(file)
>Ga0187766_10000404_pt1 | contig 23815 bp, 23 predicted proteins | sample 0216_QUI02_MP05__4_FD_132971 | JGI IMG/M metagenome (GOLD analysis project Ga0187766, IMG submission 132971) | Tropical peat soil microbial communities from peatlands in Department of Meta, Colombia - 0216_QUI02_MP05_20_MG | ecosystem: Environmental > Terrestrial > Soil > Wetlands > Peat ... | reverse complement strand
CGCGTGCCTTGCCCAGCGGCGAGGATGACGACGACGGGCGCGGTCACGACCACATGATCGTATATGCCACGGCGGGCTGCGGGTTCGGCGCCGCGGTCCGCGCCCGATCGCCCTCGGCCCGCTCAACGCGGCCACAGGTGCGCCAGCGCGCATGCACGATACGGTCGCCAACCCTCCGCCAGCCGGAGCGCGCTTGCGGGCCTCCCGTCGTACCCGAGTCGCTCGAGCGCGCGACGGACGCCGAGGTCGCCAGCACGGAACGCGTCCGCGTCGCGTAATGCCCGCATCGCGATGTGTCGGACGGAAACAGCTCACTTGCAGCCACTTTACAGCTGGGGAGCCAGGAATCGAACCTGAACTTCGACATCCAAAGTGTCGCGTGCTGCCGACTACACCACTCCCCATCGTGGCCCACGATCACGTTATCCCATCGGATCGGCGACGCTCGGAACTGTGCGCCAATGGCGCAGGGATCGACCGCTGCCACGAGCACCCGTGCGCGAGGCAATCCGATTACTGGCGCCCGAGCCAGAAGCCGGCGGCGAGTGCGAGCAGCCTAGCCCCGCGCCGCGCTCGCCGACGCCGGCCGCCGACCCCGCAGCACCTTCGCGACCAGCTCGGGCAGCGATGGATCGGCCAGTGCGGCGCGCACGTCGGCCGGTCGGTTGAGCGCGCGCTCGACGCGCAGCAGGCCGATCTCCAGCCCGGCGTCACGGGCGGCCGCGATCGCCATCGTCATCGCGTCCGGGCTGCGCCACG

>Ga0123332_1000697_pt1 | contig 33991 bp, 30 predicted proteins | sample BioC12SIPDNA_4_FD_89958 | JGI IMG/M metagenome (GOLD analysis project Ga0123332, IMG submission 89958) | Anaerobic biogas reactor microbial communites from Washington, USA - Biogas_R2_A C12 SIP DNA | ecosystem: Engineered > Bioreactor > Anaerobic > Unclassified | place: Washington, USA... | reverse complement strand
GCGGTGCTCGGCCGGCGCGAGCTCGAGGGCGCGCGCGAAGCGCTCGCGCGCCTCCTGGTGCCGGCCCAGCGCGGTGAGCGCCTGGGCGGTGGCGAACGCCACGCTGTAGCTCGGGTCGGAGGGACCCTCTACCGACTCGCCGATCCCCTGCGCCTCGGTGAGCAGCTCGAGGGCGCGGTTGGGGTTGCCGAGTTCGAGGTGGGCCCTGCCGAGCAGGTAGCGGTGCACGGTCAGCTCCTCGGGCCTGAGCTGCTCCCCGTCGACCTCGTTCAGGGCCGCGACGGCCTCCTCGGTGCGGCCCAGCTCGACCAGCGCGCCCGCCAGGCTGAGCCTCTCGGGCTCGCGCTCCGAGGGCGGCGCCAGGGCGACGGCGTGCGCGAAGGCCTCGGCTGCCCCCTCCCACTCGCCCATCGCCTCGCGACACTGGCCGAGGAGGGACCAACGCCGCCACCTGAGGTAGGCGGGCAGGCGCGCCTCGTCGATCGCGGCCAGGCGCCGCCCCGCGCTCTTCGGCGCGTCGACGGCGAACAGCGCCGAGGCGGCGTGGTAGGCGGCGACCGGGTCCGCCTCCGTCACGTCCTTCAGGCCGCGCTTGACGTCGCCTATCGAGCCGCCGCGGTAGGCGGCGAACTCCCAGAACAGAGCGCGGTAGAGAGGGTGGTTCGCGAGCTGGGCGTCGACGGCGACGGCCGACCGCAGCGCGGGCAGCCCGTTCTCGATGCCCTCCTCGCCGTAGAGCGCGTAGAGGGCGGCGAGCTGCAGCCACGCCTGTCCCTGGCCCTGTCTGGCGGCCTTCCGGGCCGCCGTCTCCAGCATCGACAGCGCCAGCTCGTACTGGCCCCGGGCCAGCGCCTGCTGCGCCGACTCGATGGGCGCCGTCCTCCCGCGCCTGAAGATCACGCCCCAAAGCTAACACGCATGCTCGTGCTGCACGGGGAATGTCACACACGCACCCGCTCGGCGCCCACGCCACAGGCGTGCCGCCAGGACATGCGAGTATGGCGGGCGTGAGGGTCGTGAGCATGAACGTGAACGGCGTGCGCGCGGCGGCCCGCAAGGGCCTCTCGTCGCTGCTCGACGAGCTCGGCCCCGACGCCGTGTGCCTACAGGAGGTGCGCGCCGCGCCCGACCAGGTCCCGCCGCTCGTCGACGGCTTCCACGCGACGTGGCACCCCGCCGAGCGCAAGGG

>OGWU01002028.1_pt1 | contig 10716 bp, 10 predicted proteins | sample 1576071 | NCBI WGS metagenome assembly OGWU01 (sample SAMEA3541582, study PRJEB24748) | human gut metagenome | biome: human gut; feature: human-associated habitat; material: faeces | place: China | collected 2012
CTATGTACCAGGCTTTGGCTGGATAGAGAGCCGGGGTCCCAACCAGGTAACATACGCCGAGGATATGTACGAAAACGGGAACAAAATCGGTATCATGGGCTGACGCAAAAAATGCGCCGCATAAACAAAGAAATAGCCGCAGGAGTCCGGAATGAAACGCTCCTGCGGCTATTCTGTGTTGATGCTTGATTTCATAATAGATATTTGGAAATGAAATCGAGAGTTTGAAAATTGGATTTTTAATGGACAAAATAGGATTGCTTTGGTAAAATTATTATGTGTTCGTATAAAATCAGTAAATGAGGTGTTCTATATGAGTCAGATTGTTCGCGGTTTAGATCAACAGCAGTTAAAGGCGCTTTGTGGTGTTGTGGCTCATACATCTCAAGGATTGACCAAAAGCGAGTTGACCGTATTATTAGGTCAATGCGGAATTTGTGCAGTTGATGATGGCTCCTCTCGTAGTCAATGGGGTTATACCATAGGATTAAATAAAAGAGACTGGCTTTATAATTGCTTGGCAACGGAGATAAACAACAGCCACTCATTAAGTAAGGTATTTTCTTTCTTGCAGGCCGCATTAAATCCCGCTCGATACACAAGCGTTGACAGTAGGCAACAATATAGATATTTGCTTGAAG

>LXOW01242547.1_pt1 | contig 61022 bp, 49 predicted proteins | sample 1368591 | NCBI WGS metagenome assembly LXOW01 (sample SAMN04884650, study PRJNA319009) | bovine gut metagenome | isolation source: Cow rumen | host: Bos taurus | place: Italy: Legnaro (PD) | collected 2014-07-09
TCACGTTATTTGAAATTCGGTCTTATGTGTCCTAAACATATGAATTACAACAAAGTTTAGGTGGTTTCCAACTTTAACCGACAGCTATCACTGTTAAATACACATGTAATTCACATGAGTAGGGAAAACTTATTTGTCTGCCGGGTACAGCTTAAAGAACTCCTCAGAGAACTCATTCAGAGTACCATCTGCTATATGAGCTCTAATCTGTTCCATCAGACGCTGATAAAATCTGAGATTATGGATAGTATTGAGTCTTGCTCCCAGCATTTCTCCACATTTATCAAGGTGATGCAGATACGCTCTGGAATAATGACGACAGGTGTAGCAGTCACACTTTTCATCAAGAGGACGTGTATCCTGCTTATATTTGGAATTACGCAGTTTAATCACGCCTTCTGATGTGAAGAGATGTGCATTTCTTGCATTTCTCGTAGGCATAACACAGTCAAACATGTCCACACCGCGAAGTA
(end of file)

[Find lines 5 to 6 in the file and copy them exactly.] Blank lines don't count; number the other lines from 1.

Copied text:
>OGWU01002028.1_pt1 | contig 10716 bp, 10 predicted proteins | sample 1576071 | NCBI WGS metagenome assembly OGWU01 (sample SAMEA3541582, study PRJEB24748) | human gut metagenome | biome: human gut; feature: human-associated habitat; material: faeces | place: China | collected 2012
CTATGTACCAGGCTTTGGCTGGATAGAGAGCCGGGGTCCCAACCAGGTAACATACGCCGAGGATATGTACGAAAACGGGAACAAAATCGGTATCATGGGCTGACGCAAAAAATGCGCCGCATAAACAAAGAAATAGCCGCAGGAGTCCGGAATGAAACGCTCCTGCGGCTATTCTGTGTTGATGCTTGATTTCATAATAGATATTTGGAAATGAAATCGAGAGTTTGAAAATTGGATTTTTAATGGACAAAATAGGATTGCTTTGGTAAAATTATTATGTGTTCGTATAAAATCAGTAAATGAGGTGTTCTATATGAGTCAGATTGTTCGCGGTTTAGATCAACAGCAGTTAAAGGCGCTTTGTGGTGTTGTGGCTCATACATCTCAAGGATTGACCAAAAGCGAGTTGACCGTATTATTAGGTCAATGCGGAATTTGTGCAGTTGATGATGGCTCCTCTCGTAGTCAATGGGGTTATACCATAGGATTAAATAAAAGAGACTGGCTTTATAATTGCTTGGCAACGGAGATAAACAACAGCCACTCATTAAGTAAGGTATTTTCTTTCTTGCAGGCCGCATTAAATCCCGCTCGATACACAAGCGTTGACAGTAGGCAACAATATAGATATTTGCTTGAAG